Over 52,000 get help to upgrade skills

Mr Zulkifli took advantage of the SkillsFuture Mid-Career Enhanced Subsidy to take a leadership and people management skills course, while Ms Loh took a specialist diploma in retail management.
Mr Zulkifli (above) took advantage of the SkillsFuture Mid-Career Enhanced Subsidy to take a leadership and people management skills course, while Ms Loh took a specialist diploma in retail management.PHOTOS: TIFFANY GOH FOR THE SUNDAY TIMES
Mr Zulkifli took advantage of the SkillsFuture Mid-Career Enhanced Subsidy to take a leadership and people management skills course, while Ms Loh took a specialist diploma in retail management.
Mr Zulkifli took advantage of the SkillsFuture Mid-Career Enhanced Subsidy to take a leadership and people management skills course, while Ms Loh (above) took a specialist diploma in retail management.PHOTOS: TIFFANY GOH FOR THE SUNDAY TIMES

SkillsFuture subsidy aids those aged 40 and above to improve skills in mid-career

Mr Zulkifli Baba, 48, has been a senior technician for more than 15 years, but at the back of his mind was always the worry that the rapidly changing economy would render him no longer relevant.

"Technology keeps changing, skills keep getting higher," he said. "I knew I needed to remain an asset to my company to keep my job."

When the SkillsFuture Mid-Career Enhanced Subsidy was rolled out in October last year, he leapt at the chance to upgrade himself for a lower cost.

The scheme gives mid-career Singaporean workers aged 40 and above higher subsidies when they take courses to upgrade their job skills. They will have fees subsidised by up to 90 per cent for over 8,000 courses approved by SkillsFuture Singapore (SSG), the agency overseeing the national movement to promote lifelong learning.

More than 52,000 Singaporeans have used the subsidy since it was rolled out a year ago, said SSG chief executive Ng Cher Pong.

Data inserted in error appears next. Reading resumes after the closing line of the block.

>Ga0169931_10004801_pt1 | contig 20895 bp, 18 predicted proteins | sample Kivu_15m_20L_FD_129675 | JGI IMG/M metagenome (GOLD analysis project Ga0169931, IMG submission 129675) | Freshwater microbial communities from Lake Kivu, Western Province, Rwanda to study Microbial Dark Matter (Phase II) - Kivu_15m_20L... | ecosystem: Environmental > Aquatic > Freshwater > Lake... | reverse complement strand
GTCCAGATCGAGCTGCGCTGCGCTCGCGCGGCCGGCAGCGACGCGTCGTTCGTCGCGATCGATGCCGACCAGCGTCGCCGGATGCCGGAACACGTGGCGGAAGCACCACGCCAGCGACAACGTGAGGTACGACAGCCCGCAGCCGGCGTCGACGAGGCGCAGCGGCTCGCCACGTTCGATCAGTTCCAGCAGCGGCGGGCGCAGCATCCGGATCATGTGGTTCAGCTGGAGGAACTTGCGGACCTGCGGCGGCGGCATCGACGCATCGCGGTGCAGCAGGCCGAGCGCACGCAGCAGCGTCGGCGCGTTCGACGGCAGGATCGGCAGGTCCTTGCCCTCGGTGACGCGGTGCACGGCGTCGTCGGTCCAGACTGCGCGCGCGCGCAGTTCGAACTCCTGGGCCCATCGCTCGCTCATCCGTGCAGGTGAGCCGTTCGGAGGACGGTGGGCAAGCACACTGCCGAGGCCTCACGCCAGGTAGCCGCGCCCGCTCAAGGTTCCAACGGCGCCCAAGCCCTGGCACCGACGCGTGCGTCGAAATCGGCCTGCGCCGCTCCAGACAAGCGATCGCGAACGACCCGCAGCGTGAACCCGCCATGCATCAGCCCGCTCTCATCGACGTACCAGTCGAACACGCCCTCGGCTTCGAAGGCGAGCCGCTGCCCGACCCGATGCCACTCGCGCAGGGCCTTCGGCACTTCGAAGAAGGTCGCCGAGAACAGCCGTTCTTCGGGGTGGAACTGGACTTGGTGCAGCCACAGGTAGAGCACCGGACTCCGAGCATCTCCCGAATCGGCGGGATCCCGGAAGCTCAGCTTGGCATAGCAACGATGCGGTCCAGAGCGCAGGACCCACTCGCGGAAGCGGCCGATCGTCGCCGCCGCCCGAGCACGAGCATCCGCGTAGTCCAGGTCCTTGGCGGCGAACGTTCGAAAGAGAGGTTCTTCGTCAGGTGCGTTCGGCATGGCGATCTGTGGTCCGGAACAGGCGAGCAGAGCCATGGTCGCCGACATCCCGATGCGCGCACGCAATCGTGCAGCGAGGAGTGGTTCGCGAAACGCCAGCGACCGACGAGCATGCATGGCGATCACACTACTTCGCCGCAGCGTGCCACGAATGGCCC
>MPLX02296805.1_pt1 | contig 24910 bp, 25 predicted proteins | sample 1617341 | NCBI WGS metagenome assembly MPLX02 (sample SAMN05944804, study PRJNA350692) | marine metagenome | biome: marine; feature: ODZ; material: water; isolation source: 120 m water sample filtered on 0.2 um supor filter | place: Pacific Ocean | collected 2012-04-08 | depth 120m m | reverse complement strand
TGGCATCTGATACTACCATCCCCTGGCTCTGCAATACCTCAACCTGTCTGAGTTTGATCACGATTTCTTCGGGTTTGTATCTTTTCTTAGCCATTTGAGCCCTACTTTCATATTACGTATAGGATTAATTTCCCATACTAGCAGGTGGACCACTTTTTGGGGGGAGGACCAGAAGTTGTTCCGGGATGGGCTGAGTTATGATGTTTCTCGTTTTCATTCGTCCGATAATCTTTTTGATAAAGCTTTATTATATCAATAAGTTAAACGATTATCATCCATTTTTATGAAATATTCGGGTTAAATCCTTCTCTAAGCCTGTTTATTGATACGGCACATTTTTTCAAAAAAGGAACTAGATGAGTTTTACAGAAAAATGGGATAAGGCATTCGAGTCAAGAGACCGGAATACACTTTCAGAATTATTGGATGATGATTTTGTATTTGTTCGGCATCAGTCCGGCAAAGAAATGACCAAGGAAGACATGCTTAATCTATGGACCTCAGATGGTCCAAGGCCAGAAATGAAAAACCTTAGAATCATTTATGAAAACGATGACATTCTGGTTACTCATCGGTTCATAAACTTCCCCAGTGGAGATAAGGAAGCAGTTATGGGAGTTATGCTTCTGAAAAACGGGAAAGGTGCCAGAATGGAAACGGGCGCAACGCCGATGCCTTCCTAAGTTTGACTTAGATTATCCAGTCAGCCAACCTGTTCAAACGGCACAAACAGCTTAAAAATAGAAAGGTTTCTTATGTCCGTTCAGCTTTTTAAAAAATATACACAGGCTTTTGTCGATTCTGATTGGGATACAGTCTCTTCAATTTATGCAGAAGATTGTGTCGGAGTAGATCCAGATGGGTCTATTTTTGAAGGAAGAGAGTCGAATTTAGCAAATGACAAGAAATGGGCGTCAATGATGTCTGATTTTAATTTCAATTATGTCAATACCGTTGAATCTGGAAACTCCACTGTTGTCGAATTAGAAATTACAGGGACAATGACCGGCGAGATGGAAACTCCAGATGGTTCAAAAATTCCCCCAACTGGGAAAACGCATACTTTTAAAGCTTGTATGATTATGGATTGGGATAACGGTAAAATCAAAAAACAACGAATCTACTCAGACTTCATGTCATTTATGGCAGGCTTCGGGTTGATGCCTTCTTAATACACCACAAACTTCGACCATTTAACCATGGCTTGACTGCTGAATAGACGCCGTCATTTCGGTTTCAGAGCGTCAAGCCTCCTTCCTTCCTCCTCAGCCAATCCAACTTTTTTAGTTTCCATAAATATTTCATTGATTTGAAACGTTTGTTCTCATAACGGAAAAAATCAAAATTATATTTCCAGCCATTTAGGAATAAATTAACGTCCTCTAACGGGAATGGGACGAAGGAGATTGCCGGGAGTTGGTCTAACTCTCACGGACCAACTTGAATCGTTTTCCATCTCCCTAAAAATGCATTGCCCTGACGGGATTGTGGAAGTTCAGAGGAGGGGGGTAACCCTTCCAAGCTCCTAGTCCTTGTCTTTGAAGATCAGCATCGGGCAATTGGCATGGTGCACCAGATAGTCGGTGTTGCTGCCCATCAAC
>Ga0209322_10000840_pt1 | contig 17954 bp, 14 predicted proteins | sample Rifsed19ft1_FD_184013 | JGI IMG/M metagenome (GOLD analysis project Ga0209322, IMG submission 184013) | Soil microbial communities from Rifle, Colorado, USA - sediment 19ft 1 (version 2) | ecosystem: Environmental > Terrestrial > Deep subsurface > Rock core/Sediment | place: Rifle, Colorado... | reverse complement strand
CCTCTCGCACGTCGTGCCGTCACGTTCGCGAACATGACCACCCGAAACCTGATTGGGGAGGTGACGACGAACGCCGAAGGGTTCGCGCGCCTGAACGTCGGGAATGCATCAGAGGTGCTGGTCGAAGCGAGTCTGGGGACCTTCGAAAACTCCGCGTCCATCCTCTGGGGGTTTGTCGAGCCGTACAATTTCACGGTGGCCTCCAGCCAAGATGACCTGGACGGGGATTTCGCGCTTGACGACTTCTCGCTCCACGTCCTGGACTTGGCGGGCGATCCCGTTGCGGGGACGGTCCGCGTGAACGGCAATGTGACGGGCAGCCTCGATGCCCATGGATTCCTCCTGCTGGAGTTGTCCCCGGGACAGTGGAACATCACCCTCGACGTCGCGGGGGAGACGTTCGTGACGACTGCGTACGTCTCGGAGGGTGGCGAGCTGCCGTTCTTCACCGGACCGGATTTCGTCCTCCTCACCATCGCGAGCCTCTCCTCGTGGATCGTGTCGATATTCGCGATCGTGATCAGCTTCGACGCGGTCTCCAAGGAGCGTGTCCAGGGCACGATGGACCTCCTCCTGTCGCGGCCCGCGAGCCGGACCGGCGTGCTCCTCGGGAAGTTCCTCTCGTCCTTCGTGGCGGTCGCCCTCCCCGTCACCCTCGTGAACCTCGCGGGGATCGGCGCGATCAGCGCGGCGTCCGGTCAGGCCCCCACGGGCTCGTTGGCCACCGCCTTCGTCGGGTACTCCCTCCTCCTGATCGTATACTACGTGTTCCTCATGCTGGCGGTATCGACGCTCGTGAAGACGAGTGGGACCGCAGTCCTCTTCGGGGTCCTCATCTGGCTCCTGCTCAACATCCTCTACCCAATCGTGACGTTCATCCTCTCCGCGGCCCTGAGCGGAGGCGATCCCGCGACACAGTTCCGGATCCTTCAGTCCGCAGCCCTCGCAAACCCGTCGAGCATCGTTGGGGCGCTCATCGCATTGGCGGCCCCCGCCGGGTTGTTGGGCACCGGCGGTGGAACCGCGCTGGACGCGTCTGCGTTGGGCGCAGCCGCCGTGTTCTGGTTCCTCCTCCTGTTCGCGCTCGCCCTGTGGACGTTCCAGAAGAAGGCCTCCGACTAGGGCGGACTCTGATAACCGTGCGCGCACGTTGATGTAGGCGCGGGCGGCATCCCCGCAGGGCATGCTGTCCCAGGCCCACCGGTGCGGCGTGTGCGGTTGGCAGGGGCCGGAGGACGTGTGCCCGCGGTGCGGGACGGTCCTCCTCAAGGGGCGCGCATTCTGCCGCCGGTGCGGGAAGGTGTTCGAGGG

Speaking to reporters yesterday at a SkillsFuture roadshow at Waterway Point mall in Punggol, he said the scheme has become ever more relevant during this period because of the labour market slowdown.

He said: "As the economy restructures and businesses face uncertain times, it is even more pressing for individuals to be equipped with the right skills - not just for their current jobs, but for jobs in the future."

The recent labour market report for the second quarter shows that the overall unemployment rate rose from 1.9 per cent in March to 2.1 per cent in June.

There is also a lower rate of re-entry into employment, while the number of job seekers have exceeded the number of vacancies for the first time since June 2012.

Mr Zulkifli spent about $300 on a leadership and people management skills course by Mendaki Sense, the training arm of self-help group Mendaki. Without subsidies from SSG and Mendaki, he would have had to pay $4,032.

"If there was no subsidy, I would have had to think twice," said the father of four. "I'm the only person working in my family and money would be tight."

Another worker who used the mid-career subsidy was Ms Gloria Loh, 44, a senior supervisor at a baby product retail store. Ms Loh, who took a specialist diploma in retail management with the support of her employer, said the course made her more confident in her job. "Nowadays in the news, we are always hearing of retrenchments here, retrenchments there. I told myself, I should get better skills. Nobody can help me but myself."

A version of this article appeared in the print edition of The Sunday Times on October 09, 2016, with the headline 'Over 52,000 get help to upgrade skills'. Print Edition | Subscribe